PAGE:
The application of a three-dimensional visualized seed planning and navigation system in 125I seed implantation for pancreatic cancer
Received 6 May 2017
Accepted for publication 3 August 2017
Published 31 January 2018 Volume 2018:11 Pages 619—627
Checked for plagiarism Yes
Review by Single-blind
Peer reviewers approved by Dr Amy Norman
Peer reviewer comments 2
Editor who approved publication: Dr Samir Farghaly
Yanyan Hu,1,2 Erpeng Qi,1 Fangyi Liu,1 Yuhan Lu,1 Shuilian Tan,1 Ya Sun,1 Zhiyu Han,1 Ping Liang,1 Xiaoling Yu1
1Department of Interventional Ultrasound, General Hospital of People’s Liberation Army, Beijing, China; 2Medical Department, First Affiliated Hospital of PLA General Hospital, Beijing, China
Objectives: To evaluate the effectiveness of iodine-125 (125I) seed implantation for pancreatic cancer (PC), and preliminarily evaluate the clinical value of a self-developed three-dimensional (3D) visualized seed planning and navigation system in 125I seed implantation for treatment of PC.
Patients and methods: Our team retrospectively reviewed 25 PC patients who underwent 125I seed implantation between December 2010 and November 2016. The patients were divided into two groups: 3D visualization preoperative planning group (12 patients, 13 lesions) and two-dimensional (2D) regular group (13 patients, 14 lesions). We compared and analyzed the parameters of the two groups, such as number of needle insertions, one-time treatment success rate, proportion of added seeds, local control rate, rate of complications, rate of pain relief, and the survival rate and risk factors of the two groups. There was no significant difference in clinical data of the two groups.
Results: 125I seed implantation was performed successfully in all PC patients, with no occurrence of serious complications during and after the procedure. The one-time treatment success rate of 3D group (80%) was higher than that of 2D group (45.5%) (P<0.05), and the proportion of added seed number of 3D group was lower than that of 2D group (P<0.05). The local control rate of 3D group (76.9%) was higher than that of 2D group (35.7%) (P<0.05). The survival rate of 3D group was significantly higher than that of 2D group (P=0.026), and the median survival of 2D group vs 3D group was 5.00 vs 10.80 months. The median survival of all 25 patients was 7.10 months (95% confidence interval: 4.43–9.77). The rate of pain relief was 77.8% (7/9) in 2D group and 88.9% (8/9) in 3D group.
Conclusion: Ultrasound-guided, 3D visualized seed planning and navigation system assisted 125I seed implantation is a safe and effective method for the treatment of PC, with a prolonged survival of patients and better local control of tumor.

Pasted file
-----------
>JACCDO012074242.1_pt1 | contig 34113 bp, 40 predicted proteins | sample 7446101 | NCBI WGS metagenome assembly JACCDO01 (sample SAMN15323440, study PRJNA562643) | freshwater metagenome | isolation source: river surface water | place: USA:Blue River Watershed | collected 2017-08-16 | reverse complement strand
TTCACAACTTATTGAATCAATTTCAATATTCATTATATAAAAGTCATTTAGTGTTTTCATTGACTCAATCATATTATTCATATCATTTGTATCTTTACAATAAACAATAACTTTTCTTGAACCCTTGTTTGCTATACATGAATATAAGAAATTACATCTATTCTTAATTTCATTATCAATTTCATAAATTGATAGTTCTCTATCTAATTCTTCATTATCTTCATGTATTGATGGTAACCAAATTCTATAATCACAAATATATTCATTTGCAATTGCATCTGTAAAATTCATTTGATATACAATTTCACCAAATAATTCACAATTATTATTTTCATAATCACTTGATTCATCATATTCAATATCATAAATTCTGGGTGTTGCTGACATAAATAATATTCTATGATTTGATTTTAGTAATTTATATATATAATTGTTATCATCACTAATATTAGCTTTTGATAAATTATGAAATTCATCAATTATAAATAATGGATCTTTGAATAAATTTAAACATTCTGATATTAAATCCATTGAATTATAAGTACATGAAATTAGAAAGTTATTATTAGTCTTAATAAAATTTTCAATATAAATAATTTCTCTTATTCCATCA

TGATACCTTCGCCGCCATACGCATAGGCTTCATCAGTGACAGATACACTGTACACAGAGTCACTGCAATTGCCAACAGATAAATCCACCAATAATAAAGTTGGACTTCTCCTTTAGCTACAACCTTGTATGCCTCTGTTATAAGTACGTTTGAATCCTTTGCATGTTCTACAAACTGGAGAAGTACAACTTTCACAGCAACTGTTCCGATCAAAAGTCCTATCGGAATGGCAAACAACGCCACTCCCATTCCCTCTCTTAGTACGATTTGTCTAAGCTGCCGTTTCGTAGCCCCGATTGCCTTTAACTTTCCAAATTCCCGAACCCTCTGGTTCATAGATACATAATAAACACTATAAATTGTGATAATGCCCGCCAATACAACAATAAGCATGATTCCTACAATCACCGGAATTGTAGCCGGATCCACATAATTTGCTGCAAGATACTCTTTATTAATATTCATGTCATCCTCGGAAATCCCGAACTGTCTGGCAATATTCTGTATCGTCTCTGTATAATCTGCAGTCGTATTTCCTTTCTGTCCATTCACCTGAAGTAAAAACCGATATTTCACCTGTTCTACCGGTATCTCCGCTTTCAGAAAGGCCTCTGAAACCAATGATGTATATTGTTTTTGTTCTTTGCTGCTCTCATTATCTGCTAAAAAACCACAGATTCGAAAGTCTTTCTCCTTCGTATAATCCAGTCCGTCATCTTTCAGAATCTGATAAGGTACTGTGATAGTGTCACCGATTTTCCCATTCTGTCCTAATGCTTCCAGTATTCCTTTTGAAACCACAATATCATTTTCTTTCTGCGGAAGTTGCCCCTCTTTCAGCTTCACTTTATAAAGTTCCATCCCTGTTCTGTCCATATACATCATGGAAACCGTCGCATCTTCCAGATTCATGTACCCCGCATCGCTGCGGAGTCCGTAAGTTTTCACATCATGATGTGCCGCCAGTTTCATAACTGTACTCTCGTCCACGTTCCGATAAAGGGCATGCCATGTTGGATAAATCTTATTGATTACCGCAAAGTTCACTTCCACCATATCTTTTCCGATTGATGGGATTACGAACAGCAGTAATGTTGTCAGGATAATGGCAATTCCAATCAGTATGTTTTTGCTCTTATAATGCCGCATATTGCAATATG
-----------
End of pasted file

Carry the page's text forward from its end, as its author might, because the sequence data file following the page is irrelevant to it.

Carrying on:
Keywords: 125I seed, pancreatic cancer, intraoperative implantation, ultrasound-guided, three-dimensional visualization
Pancreatic cancer (PC) is one of the most lethal forms of cancer, with a 5-year survival rate of less than 5%.1 Although surgical resection of the primary tumor is currently the first selected treatment for PC and offers the best survival rate, ~80% of the patients are not candidates for surgical resection because at the time of appearance of the first symptoms, most PC patients will have advanced-stage disease.2–4 Even in PC patients who qualify for radical resection, which is now the only potential cure, the 5-year survival rate is only 25%, owing to the high incidence of undiscovered metastatic lesions.5,6 For patients presenting with advanced PC, chemotherapy and radiation therapy are the most commonly used frontline clinical strategies. However, the overall survival of these patients remains poor, as the highly heterogeneous and aggressive pancreatic tumors easily develop resistance, highlighting the dire need for other treatment options.7
In recent years, Iodine-125 (125I) seed implantation, a form of radiotherapy, has been accepted as a useful and minimally invasive interventional modality and provides a new treatment option for unresectable PC. The local tumor control is improved with fewer complications.8,9 In this procedure, 125I radioactive seed is permanently implanted into the tumor or region of interest. This miniature radioactive source continuously delivers low doses of X-rays and γ-rays, irradiates the G2- and M-phase tumor cells, and destroys double-stranded DNA to inhibit their proliferative ability, leading to the ultimate death of the cells. Because the radiation dose of 125I seed decreases rapidly with increasing distance from the source, a large proportion of radioactive dose is localized to the tumor region and damage to the surrounding normal tissues is avoided, thereby achieving conformal radiation therapy.10 Recently, the clinical efficacies of 125I seed implantation have been encouraging, especially in pain relieving and local tumor control.11–14 Wang et al15 have reported that in a clinical investigation of 125I seed implantation as a salvage modality for unresectable PC, the local control of tumor was achieved in 85.7% (24/28) of patients, and a good to medium pain relief was achieved in 94.1% (16/17) of patients. The median survival was 10.1 months (95% CI: 9.0–10.9).